To Hope.

Poetical Amusements at a Villa near Bath. 2 Vols [Lady Anne Miller, ed.]


Four stanzas in the "easy" Spenserian pattern (ababcdcdD) in octosyllabic lines with a pentameter used in place of the usual alexandrine. The invocation to the goddess and concluding resolve imitate Milton's companion poems, a source which here appears to be deliberately made over into a more Spenserian design. It seems likely that many or most of the 96 anonymous poems in the four volumes of Poetical Amusements were written by women.

John Langhorne: "These are not graceless poets, however; for they have heard our voice and laid their Bouts Rimees 'under a general prohibition.' O that the god of Poetry would send them grace!" Monthly Review 54 (March 1776) 241.

Raymond Dexter Havens: Poetical Amusements is "filled with octosyllabics and personified abstractions, with 'avaunt's' and 'come's' and other bits of the Allegro-Penseroso recipe for producing a poem on short notice on any subject" The Influence of Milton (1922) 477.

Ruth Avaline Hesselgrave: "A mediocre institution may be of importance, not for its accomplishments, but for its influence. The Batheaston poetical society cannot claim even that distinction. No followers arose to carry on the traditions founded by Lady Miller. The wonder is that she maintained her coterie as long as she did. Today it is interesting only as a manifestation of the literary aspirations of society toward the end of the eighteenth century" Lady Miller and the Batheaston Literary Circle (1927) 85.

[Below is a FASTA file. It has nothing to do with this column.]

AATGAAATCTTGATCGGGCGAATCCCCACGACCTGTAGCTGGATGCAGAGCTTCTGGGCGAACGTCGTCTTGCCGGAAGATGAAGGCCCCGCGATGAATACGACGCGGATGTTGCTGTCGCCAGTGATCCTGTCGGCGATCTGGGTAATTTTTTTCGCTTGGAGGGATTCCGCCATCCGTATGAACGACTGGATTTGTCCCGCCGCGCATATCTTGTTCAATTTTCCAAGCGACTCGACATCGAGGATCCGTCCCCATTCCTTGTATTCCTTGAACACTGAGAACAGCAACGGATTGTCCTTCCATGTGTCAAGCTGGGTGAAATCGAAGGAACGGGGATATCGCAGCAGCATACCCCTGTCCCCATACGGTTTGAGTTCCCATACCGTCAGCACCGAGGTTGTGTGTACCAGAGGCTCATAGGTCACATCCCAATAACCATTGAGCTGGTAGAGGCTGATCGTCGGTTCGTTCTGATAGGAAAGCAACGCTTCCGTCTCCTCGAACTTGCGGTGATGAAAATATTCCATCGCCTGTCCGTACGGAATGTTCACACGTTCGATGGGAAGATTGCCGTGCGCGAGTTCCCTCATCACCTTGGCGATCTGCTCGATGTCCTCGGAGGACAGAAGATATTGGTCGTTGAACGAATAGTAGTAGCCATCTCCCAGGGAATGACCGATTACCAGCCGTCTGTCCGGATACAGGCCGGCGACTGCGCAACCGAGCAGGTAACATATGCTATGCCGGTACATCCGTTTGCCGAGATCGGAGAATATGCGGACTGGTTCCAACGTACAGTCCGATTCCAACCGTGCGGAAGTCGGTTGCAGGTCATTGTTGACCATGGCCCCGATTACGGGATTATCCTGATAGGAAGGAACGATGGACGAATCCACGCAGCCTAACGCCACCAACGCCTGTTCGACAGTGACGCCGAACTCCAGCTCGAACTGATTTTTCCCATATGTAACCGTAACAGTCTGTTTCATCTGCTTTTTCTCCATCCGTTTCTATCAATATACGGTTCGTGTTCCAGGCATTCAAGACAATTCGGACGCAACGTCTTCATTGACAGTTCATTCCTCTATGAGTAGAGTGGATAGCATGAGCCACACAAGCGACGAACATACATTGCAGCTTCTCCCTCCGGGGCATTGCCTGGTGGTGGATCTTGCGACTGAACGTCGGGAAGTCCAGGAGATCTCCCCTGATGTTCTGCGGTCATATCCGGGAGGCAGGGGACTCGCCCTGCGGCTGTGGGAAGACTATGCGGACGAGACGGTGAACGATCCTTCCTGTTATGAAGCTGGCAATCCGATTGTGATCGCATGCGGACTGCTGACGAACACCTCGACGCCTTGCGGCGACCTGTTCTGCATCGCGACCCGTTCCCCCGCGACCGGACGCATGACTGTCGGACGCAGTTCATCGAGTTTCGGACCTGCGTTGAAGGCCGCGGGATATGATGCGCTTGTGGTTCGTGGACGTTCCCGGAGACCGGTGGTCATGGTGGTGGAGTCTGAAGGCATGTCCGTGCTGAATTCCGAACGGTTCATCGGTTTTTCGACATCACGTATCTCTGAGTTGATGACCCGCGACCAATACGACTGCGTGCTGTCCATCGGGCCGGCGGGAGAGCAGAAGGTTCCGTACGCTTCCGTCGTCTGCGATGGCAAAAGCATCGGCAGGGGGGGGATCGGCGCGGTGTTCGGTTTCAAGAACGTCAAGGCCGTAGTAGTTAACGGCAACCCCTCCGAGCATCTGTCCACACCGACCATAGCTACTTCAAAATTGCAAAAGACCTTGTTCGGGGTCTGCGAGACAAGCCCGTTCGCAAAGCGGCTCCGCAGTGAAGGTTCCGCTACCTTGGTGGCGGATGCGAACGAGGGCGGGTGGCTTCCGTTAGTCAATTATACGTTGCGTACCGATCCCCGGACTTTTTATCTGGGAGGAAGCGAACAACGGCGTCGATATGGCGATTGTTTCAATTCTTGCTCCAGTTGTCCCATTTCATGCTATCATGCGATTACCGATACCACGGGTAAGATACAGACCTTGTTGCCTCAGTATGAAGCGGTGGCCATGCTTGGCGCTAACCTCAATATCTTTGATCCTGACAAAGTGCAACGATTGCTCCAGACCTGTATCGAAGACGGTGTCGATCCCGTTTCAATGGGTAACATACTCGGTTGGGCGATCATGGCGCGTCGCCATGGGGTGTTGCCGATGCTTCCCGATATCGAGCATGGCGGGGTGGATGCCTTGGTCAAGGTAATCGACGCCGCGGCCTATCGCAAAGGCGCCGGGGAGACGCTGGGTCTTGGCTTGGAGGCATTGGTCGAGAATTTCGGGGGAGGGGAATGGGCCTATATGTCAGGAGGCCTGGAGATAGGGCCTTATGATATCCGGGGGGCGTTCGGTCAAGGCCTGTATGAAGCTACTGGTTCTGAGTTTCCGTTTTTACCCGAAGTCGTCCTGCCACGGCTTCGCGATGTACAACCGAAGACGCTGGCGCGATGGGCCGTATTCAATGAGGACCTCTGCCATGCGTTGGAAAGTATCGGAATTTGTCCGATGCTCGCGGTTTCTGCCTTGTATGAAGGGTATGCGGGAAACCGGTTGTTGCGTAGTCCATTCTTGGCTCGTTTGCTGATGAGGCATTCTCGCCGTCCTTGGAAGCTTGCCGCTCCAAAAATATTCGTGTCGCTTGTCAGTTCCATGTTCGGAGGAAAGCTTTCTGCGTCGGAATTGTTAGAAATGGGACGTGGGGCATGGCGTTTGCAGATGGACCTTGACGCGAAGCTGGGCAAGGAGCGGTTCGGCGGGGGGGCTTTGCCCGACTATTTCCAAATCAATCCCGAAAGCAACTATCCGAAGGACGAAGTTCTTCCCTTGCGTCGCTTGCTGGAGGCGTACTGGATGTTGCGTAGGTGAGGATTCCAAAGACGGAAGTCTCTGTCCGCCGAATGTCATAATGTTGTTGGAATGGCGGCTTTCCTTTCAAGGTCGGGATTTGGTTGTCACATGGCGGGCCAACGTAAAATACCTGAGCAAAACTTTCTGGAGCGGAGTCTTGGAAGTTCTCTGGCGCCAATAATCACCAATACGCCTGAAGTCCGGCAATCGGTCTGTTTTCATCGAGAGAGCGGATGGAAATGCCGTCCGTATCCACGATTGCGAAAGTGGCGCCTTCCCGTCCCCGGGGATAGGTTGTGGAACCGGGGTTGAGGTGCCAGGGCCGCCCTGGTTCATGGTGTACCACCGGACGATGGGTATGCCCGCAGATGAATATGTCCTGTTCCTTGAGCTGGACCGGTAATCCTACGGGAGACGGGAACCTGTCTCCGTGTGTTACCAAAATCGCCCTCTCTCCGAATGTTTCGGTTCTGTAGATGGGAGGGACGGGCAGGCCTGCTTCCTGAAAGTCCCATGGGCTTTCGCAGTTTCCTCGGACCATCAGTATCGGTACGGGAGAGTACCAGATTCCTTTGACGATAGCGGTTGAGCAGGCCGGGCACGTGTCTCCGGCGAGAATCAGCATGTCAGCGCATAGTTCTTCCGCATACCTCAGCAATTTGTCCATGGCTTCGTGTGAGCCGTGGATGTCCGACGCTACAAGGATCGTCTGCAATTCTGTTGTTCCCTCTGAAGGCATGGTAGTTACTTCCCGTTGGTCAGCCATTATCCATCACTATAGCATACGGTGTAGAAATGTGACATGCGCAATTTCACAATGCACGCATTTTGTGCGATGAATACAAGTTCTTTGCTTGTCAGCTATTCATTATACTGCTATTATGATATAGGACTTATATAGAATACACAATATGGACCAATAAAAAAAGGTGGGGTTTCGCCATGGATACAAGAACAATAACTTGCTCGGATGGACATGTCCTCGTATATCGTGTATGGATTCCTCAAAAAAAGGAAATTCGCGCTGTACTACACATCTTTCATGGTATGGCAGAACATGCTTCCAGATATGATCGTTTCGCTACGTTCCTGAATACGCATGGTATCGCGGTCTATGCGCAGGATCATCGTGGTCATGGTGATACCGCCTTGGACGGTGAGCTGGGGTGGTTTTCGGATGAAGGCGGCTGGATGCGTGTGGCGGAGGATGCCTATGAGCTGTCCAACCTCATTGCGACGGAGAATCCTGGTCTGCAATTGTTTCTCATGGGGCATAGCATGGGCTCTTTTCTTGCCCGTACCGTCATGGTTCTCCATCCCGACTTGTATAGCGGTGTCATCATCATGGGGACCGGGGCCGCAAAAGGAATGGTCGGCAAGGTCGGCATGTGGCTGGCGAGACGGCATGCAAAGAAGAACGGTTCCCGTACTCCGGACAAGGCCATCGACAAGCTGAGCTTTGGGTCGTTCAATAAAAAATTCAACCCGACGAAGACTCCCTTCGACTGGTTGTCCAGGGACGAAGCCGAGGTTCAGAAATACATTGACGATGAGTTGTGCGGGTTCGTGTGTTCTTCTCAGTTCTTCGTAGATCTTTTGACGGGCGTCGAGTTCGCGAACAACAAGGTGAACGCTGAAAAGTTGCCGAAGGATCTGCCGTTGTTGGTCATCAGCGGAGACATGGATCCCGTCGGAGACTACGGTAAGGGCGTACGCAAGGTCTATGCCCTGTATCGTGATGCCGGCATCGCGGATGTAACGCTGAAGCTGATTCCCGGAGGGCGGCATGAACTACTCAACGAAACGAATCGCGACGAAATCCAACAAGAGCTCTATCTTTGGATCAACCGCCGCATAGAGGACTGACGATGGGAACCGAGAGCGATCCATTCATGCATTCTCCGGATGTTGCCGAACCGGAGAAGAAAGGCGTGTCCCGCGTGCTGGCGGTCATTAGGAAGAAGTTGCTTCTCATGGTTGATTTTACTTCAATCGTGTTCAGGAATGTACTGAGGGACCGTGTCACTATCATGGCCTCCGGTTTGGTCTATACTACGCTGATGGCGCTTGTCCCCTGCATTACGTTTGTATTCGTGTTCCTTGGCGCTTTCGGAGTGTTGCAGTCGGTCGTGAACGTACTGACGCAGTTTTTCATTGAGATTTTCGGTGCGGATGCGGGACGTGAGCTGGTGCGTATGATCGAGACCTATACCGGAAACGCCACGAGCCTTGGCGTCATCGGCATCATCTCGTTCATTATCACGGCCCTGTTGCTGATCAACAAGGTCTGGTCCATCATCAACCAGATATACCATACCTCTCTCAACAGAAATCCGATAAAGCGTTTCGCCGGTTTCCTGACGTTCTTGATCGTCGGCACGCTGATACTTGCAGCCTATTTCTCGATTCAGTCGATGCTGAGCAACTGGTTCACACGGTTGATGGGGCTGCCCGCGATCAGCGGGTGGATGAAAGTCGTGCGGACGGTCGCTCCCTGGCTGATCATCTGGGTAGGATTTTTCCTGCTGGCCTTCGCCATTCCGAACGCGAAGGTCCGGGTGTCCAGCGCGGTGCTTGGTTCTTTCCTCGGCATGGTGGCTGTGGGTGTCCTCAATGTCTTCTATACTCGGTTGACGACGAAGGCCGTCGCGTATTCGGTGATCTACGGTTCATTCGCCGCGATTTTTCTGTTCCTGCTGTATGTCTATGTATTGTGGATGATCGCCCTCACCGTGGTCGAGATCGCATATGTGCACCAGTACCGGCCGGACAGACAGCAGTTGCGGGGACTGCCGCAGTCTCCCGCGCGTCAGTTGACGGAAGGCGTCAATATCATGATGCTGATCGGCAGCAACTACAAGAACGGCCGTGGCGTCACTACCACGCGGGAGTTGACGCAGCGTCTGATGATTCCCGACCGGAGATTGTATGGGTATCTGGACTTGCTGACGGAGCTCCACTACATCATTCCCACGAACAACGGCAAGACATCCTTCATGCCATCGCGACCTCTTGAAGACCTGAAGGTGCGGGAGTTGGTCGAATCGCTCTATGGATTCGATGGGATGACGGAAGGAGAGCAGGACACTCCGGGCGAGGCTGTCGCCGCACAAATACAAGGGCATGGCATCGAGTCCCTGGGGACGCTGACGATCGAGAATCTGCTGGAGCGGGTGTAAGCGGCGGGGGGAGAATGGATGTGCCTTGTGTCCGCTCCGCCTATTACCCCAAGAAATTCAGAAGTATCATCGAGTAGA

What dreary prospects meets the eye,
How dismal howls the western wind,
What storms deface the azure sky,
And ah! what terrors seize the mind.
Say, to illume this gloomy scene,
Will no kind power its aid impart?
Yes, Hope, she comes sweet soothing queen:
See through the shades her radiance dart,
And pours a balsam on the drooping heart.

She in smiling future shows
Vernal meads and valleys gay,
Where the modest violet blows,
And laughing Nature gives the May,
And Summer's blythsome dewy eve,
When careless to the grove we stray,
Where jas'mines, woodbines, interweave,
While Eglantine syringas gay,
And fragrance-breathing roses strew the way.

Sweet Hope, whose magic o'er the soul,
Alike the king and peasant find,
All join to bless thy soft controul,
Thou first best friend of human kind;
Chas'd by thy smiles flies Care and Pain,
And pining Love and black Despair,
The rosy cherubs of thy train
Are Pleasure, Joy, and Fancy fair,
And jocund Mirth, sweet antidote to Care.

I woo the goddess to my heart,
Oh deign to be a constant guest,
Thy gentle soothing smiles impart,
Throw by the light fantastic dress,
Thy glowing tints shall paint each scene
That on life's toilsome stage appears,
Thy magic glass shall intervene,
And shield me from low thoughted cares,
Till all my days, my hours, thy livery wears.